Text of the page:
Chan Marshall, interpreting Dylan and radiating throughout KCRW HQ.
Photo by Bailey Robb

Cat Power: KCRW Live from HQ

Intimate performances, fresh sounds, and candid conversations with a view.

Chan Marshall, the singer-songwriter better known by her band name/alter-ego Cat Power, established her indie icon status early on with a singular vocal tone and deceptively simple songwriting that hits straight to the gut. Since the breakout success of early albums like 1998’s hallucinatory Moon Pix and 2003’s rocker You Are Free, Marshall has ventured into jazz, blues, and soul, crafting a sound tight enough to ease the punches of lyrics about relationship woes, addiction, and thoughts of self-harm. For these efforts, Cat Power became the first woman to pick up the prestigious Shortlist Music Prize, and epic poems have been recited in her name.

More: Lost Notes S2 Ep. 2: To Chan Marshall: A Letter to Cat Power

Eleven albums and several world tours into her career, Marshall is no stranger to collaboration, including team-ups with Dave Grohl, Eddie Vedder, Steve Shelley, Teenie and Leroy Hodges, and Lana Del Rey. Beyond music, Marshall has leant her talents to critically acclaimed work with the likes of Chanel’s Karl Lagerfeld, artist Doug Aitken, and filmmaker Wong Kar-wai. And, of course, there are her famed covers.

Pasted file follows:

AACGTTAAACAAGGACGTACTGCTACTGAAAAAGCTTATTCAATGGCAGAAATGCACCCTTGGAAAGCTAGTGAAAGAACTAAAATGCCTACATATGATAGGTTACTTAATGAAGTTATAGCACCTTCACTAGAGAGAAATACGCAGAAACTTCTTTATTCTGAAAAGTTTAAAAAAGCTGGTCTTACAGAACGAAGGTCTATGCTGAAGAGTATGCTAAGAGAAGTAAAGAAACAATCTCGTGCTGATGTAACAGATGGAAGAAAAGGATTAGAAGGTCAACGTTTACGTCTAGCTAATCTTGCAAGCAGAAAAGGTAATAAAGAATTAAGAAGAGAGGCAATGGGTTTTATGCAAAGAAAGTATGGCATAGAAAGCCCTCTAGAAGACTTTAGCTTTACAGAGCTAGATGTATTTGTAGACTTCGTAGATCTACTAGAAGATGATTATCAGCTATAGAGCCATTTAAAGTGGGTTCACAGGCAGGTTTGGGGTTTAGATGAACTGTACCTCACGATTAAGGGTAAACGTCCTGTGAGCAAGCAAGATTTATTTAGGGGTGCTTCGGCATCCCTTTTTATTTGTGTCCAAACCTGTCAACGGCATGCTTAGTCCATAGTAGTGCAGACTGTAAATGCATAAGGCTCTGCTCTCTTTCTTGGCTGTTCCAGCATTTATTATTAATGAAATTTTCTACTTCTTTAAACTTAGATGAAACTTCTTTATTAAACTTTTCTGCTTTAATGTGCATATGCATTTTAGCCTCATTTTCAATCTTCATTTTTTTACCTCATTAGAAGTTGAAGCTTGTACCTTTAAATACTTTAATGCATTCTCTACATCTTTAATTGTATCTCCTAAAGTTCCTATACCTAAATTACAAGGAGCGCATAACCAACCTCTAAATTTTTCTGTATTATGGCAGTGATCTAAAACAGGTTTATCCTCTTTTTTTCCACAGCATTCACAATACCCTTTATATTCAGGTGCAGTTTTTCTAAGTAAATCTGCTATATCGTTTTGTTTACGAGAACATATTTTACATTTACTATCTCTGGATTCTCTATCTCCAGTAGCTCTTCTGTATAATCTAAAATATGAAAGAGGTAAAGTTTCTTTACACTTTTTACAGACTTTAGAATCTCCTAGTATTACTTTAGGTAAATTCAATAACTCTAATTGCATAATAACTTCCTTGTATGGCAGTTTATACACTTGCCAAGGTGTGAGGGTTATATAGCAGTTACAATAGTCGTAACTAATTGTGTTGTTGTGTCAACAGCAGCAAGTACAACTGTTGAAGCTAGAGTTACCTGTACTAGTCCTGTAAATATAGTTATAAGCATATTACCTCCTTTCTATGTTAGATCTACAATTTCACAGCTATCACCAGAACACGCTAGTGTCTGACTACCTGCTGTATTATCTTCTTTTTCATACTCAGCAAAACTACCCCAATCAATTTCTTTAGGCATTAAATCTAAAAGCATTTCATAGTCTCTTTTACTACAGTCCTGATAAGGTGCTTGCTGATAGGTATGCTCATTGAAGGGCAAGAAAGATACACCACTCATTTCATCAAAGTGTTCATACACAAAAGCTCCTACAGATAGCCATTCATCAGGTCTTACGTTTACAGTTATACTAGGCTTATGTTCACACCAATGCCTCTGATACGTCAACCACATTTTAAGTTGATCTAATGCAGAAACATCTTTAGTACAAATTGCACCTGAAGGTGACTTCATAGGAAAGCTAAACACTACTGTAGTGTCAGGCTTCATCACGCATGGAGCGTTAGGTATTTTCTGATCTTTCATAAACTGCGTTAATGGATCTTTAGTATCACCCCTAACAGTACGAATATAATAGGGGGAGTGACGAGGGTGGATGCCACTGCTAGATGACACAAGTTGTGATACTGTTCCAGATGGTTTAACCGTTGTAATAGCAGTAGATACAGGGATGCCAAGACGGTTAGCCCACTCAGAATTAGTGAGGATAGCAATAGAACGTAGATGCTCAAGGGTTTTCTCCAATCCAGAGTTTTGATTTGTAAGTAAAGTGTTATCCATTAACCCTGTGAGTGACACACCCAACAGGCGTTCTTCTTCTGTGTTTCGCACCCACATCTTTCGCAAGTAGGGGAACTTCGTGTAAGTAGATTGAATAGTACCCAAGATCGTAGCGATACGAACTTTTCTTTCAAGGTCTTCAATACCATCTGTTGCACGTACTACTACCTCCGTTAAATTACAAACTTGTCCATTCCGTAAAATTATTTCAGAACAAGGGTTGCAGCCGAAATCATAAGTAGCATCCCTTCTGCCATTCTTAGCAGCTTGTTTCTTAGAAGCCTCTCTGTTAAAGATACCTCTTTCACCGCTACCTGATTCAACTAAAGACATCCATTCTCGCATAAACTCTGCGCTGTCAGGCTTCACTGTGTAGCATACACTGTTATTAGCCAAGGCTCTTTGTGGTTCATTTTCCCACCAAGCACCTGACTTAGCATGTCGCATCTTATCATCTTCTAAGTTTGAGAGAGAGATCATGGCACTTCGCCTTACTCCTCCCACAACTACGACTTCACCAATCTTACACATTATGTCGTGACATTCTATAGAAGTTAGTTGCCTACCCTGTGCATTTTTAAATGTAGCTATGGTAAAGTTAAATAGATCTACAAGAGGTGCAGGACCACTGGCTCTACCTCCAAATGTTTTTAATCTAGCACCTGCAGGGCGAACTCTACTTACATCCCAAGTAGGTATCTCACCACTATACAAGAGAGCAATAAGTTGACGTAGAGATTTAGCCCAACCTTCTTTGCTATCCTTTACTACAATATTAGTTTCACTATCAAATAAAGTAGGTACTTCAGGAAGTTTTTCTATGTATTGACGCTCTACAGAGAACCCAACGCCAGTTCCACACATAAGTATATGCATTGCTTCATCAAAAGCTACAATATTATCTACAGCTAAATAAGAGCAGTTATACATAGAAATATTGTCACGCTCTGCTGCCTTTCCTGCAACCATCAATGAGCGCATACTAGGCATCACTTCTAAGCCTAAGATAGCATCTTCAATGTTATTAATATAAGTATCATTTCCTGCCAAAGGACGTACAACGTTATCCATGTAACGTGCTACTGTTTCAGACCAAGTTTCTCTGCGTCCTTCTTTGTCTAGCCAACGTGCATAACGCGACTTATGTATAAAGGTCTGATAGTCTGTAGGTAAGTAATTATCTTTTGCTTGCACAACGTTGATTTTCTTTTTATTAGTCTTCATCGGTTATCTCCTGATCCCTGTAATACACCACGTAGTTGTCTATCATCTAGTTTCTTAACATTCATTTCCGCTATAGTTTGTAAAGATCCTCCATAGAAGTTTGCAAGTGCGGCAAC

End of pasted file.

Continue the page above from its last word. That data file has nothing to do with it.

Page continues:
On Friday, Marshall will release Cat Power Sings Dylan: The 1966 Royal Albert Hall Concert via Domino Records, her fourth LP of cover songs. Where past collections have interpreted multiple artists — ranging from The Rolling Stones, to Burt Bacarach & Hal David, to Frank Ocean — Cat Power Sings Dylan marks Marshall’s first covers album devoted to a single musician. 

Following the release of 2022’s Covers, Marshall was offered the opportunity to perform at London’s legendary Royal Albert Hall. She accepted, based on one condition: “I only wanted to do Dylan,” she says. Specifically, Dylan’s “Bootleg Series Vol. 4” — Live 1966: “The Royal Albert Hall Concert” (in quotes because it actually took place in Manchester). As part of the tour where Dylan first “went electric,” chaos ensued. In recreating it nearly 60 years later, Marshall controls the chaos.

More: Cat Power: Live From The Basement (Morning Becomes Eclectic, 2018)